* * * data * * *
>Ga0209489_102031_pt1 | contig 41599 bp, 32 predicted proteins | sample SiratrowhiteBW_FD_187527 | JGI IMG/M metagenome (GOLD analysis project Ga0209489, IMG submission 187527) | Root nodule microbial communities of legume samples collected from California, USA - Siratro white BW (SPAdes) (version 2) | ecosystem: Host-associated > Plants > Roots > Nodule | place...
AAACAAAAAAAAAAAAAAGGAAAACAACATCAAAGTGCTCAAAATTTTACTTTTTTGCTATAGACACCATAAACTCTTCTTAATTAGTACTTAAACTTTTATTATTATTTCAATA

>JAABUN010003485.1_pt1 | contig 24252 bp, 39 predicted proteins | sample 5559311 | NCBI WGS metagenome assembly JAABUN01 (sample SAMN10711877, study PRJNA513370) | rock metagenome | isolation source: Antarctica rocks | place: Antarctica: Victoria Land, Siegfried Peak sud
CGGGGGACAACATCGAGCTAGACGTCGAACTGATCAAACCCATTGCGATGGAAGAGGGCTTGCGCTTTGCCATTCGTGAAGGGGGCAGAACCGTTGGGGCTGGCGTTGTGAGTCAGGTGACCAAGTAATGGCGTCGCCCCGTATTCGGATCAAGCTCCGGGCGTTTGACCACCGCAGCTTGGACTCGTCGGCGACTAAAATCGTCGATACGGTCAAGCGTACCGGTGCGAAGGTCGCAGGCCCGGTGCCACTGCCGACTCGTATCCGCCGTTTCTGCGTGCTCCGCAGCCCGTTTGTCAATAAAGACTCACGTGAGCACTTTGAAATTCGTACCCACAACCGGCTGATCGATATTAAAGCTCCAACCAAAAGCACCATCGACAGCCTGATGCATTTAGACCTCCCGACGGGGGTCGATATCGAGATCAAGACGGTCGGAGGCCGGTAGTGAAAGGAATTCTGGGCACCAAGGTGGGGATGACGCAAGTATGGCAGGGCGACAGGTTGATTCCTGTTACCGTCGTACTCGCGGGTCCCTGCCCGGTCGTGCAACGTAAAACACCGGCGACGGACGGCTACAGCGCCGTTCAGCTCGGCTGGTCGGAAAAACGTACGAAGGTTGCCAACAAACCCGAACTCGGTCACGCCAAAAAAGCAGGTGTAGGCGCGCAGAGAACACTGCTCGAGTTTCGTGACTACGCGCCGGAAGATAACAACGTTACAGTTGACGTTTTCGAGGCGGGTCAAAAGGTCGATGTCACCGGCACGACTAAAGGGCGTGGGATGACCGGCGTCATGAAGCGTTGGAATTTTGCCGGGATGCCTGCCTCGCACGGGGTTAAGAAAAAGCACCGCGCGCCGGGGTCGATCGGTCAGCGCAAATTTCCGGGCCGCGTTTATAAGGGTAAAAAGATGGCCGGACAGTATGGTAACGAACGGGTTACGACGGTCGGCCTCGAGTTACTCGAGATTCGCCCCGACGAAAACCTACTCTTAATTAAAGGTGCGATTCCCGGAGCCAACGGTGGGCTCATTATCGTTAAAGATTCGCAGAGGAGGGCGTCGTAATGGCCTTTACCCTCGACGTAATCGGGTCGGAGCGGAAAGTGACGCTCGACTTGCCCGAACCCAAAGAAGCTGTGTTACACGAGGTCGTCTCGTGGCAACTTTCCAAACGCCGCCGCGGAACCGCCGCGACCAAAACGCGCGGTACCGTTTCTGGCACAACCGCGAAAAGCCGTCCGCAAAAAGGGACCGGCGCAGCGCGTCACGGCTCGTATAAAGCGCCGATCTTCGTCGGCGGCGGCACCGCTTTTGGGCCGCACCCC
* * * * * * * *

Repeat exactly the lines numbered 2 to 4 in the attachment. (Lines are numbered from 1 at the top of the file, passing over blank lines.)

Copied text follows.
AAACAAAAAAAAAAAAAAGGAAAACAACATCAAAGTGCTCAAAATTTTACTTTTTTGCTATAGACACCATAAACTCTTCTTAATTAGTACTTAAACTTTTATTATTATTTCAATA

>JAABUN010003485.1_pt1 | contig 24252 bp, 39 predicted proteins | sample 5559311 | NCBI WGS metagenome assembly JAABUN01 (sample SAMN10711877, study PRJNA513370) | rock metagenome | isolation source: Antarctica rocks | place: Antarctica: Victoria Land, Siegfried Peak sud
CGGGGGACAACATCGAGCTAGACGTCGAACTGATCAAACCCATTGCGATGGAAGAGGGCTTGCGCTTTGCCATTCGTGAAGGGGGCAGAACCGTTGGGGCTGGCGTTGTGAGTCAGGTGACCAAGTAATGGCGTCGCCCCGTATTCGGATCAAGCTCCGGGCGTTTGACCACCGCAGCTTGGACTCGTCGGCGACTAAAATCGTCGATACGGTCAAGCGTACCGGTGCGAAGGTCGCAGGCCCGGTGCCACTGCCGACTCGTATCCGCCGTTTCTGCGTGCTCCGCAGCCCGTTTGTCAATAAAGACTCACGTGAGCACTTTGAAATTCGTACCCACAACCGGCTGATCGATATTAAAGCTCCAACCAAAAGCACCATCGACAGCCTGATGCATTTAGACCTCCCGACGGGGGTCGATATCGAGATCAAGACGGTCGGAGGCCGGTAGTGAAAGGAATTCTGGGCACCAAGGTGGGGATGACGCAAGTATGGCAGGGCGACAGGTTGATTCCTGTTACCGTCGTACTCGCGGGTCCCTGCCCGGTCGTGCAACGTAAAACACCGGCGACGGACGGCTACAGCGCCGTTCAGCTCGGCTGGTCGGAAAAACGTACGAAGGTTGCCAACAAACCCGAACTCGGTCACGCCAAAAAAGCAGGTGTAGGCGCGCAGAGAACACTGCTCGAGTTTCGTGACTACGCGCCGGAAGATAACAACGTTACAGTTGACGTTTTCGAGGCGGGTCAAAAGGTCGATGTCACCGGCACGACTAAAGGGCGTGGGATGACCGGCGTCATGAAGCGTTGGAATTTTGCCGGGATGCCTGCCTCGCACGGGGTTAAGAAAAAGCACCGCGCGCCGGGGTCGATCGGTCAGCGCAAATTTCCGGGCCGCGTTTATAAGGGTAAAAAGATGGCCGGACAGTATGGTAACGAACGGGTTACGACGGTCGGCCTCGAGTTACTCGAGATTCGCCCCGACGAAAACCTACTCTTAATTAAAGGTGCGATTCCCGGAGCCAACGGTGGGCTCATTATCGTTAAAGATTCGCAGAGGAGGGCGTCGTAATGGCCTTTACCCTCGACGTAATCGGGTCGGAGCGGAAAGTGACGCTCGACTTGCCCGAACCCAAAGAAGCTGTGTTACACGAGGTCGTCTCGTGGCAACTTTCCAAACGCCGCCGCGGAACCGCCGCGACCAAAACGCGCGGTACCGTTTCTGGCACAACCGCGAAAAGCCGTCCGCAAAAAGGGACCGGCGCAGCGCGTCACGGCTCGTATAAAGCGCCGATCTTCGTCGGCGGCGGCACCGCTTTTGGGCCGCACCCC